I'm a big fan of Elaine Morgan. And I'm inclined to buy the Aquatic Ape Hypothesis from her.

I know that there are some questionable elements, but I've never been able to understand why the speculations and holes it contains are any worse than equivalently speculative "just-so" stories and holes in the mainstream Savannah theories or which Evolutionary Psychology is riddled with. No-one has highly accurate data about what was going on then, particularly not about behaviour, and everyone is filling in the blanks with the conjectures that seem most plausible to them. None of the arguments I've seen against AAH, seem definitive enough to justify the sneering that critics seem to delight in.

Reading the obituaries, I found my way to a terrible article in The Guardian.
She insisted that the savannah hypothesis failed because it couldn't account for the survival of females. Abandoned by the hunters out tracking game, fending for herself and her children, a female alone on the plains would inevitably become dinner herself.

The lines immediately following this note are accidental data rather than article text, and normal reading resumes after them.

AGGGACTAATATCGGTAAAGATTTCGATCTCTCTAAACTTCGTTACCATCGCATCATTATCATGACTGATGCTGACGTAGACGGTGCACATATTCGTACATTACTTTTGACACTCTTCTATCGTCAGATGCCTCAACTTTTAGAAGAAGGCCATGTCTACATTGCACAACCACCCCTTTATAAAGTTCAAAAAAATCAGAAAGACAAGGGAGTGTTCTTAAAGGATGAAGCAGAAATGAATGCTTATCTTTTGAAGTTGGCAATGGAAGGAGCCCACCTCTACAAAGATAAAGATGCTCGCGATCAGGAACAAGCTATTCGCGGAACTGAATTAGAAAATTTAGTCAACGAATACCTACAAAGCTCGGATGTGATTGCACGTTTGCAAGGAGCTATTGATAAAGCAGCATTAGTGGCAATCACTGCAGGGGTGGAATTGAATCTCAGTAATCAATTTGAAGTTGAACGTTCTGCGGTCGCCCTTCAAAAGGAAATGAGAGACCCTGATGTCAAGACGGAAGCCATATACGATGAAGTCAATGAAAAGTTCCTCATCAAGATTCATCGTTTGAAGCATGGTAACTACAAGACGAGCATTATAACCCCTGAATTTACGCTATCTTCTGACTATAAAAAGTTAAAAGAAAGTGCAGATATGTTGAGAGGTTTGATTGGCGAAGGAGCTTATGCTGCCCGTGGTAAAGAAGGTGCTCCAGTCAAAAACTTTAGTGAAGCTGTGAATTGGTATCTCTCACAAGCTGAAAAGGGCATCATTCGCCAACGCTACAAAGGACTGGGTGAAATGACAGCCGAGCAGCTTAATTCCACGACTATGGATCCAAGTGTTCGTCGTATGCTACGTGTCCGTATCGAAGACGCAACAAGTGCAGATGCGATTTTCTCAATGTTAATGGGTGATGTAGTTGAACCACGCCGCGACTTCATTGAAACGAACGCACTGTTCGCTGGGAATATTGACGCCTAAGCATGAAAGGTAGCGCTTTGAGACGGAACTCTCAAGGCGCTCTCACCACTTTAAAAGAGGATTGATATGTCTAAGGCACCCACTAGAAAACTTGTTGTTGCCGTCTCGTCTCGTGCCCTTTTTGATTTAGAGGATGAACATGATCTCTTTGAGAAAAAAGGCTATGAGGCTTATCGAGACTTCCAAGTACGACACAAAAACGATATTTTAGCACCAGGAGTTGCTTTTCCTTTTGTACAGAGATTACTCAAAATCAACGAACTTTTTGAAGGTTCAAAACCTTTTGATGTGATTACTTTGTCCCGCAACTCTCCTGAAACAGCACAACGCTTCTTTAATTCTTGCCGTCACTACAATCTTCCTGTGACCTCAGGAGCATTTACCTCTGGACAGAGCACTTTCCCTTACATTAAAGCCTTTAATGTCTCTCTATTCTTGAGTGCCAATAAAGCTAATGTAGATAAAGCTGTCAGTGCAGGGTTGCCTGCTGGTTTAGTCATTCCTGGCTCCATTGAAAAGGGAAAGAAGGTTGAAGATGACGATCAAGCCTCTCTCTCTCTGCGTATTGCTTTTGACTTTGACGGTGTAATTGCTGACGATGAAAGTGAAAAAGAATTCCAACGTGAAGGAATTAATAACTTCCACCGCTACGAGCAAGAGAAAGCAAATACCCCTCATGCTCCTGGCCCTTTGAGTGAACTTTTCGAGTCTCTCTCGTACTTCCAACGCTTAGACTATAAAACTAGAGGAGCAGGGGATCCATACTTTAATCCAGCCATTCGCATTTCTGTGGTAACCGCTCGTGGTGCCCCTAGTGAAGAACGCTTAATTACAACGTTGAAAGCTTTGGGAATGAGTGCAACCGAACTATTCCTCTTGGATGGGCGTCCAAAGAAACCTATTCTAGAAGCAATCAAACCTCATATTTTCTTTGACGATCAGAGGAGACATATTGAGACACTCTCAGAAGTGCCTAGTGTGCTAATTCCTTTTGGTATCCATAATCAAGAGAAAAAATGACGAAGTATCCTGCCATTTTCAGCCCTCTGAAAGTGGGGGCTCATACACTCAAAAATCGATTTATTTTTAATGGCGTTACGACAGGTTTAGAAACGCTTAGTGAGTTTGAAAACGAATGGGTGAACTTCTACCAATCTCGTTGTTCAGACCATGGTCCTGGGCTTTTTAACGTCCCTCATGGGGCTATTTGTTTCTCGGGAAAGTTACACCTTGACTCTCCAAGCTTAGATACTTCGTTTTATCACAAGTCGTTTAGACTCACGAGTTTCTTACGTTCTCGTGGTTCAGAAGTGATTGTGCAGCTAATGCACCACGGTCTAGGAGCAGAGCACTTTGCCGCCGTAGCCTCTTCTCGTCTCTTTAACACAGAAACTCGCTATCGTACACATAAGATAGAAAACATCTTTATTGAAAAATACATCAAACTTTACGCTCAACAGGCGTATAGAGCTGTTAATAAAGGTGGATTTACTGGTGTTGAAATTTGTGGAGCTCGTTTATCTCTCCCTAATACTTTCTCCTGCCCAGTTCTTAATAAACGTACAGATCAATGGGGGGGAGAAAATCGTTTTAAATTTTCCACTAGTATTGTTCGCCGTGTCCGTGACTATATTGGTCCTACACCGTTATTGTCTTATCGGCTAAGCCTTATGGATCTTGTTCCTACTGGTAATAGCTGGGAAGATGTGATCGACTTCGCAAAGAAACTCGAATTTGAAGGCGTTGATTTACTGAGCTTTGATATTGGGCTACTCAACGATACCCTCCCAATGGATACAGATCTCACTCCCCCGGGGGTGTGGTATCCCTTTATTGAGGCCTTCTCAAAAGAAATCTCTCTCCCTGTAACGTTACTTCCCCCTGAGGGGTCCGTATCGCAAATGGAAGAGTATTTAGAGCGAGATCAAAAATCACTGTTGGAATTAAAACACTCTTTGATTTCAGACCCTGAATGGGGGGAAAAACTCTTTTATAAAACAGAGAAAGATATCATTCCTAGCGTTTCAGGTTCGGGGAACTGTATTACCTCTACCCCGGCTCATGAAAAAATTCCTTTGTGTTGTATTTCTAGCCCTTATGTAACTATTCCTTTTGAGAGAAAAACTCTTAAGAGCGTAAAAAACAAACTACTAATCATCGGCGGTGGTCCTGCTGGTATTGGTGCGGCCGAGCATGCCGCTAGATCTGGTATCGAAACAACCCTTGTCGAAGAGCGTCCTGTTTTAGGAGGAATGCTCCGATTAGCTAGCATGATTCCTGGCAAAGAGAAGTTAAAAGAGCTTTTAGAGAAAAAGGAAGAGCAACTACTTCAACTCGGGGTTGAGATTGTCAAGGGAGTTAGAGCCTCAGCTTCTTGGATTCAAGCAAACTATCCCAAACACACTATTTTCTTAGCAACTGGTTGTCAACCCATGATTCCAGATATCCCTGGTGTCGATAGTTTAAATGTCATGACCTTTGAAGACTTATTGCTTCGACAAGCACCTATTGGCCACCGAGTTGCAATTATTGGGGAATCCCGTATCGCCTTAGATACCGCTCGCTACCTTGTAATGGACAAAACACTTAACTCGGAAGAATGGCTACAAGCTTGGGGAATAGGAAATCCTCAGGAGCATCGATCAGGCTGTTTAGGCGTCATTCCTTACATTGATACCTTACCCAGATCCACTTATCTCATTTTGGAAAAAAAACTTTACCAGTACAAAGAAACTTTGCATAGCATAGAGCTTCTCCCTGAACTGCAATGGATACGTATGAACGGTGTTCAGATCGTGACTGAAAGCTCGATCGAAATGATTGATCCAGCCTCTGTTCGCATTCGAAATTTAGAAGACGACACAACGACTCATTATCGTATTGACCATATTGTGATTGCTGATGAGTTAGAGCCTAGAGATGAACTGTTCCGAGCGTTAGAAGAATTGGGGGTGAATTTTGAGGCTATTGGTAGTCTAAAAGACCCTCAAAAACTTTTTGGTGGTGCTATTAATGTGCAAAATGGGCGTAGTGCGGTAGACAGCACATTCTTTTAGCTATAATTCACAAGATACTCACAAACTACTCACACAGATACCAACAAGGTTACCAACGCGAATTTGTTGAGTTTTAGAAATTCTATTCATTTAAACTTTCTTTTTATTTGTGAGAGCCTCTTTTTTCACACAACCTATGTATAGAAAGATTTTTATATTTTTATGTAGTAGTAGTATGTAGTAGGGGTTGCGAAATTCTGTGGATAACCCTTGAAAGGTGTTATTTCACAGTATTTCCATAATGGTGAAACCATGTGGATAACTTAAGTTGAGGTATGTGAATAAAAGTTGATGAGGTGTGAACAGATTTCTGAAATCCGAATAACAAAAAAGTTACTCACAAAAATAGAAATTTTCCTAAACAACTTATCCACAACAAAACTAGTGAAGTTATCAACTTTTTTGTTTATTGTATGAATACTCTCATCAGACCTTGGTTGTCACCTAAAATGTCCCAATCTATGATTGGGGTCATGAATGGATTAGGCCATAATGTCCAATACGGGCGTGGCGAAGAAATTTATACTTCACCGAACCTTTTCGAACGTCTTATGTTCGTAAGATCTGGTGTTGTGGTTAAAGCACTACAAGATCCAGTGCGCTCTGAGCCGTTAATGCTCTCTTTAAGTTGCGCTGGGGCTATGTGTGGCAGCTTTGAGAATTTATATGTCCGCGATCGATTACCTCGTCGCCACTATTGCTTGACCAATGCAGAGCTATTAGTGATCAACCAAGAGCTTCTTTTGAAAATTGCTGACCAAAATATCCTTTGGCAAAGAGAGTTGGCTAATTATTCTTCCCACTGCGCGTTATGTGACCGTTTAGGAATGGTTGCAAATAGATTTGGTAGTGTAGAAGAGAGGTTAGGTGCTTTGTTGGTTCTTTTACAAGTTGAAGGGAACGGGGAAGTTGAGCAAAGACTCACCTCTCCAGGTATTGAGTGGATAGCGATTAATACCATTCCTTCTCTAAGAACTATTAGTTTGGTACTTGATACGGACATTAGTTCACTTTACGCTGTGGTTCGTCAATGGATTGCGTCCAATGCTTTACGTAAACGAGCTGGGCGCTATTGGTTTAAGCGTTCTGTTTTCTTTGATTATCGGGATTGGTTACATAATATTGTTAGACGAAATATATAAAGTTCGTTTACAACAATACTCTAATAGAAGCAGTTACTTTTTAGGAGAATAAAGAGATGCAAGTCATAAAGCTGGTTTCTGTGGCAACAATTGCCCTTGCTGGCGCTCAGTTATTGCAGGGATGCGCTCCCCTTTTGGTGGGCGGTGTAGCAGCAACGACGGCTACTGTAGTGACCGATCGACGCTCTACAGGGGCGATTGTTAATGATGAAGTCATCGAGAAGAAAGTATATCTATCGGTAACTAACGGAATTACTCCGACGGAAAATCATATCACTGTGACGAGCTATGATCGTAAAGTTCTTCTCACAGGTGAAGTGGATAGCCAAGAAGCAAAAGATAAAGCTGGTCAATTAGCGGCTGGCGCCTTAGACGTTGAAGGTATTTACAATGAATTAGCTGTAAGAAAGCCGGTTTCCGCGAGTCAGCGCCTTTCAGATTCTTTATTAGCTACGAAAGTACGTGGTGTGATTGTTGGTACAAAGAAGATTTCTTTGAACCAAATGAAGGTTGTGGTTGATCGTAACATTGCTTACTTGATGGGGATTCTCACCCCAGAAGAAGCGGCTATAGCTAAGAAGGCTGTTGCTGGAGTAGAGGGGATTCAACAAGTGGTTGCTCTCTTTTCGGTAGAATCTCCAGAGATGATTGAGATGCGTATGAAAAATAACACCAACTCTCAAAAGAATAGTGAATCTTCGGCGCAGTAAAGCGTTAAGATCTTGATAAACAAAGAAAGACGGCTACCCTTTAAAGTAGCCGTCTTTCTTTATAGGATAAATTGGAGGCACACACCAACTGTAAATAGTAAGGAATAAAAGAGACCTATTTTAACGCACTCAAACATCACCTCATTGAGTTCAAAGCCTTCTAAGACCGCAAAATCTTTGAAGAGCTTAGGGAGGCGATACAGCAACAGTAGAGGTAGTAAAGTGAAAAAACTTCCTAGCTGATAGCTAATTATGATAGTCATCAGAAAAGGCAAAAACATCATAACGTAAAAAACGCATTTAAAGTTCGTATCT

Morgan absolutely DID NOT say that Tarzanist evolutionary theory was flawed because it ignored the plight of the poor female ape, unable to defend herself from the big lions while the strong male defenders were out hunting. This is a travesty of her point; an absolutely witless reading of the argument. Yes, she talked about the problem facing the human-ancestor on the savannah. And yes, she used the female pronoun. But NOT to imply that this was only about the female. Because she was deliberately using the female pronoun to talk about proto-humans in general to challenge the use of the male as the generic.

Surely someone at The Guardian should have picked this up.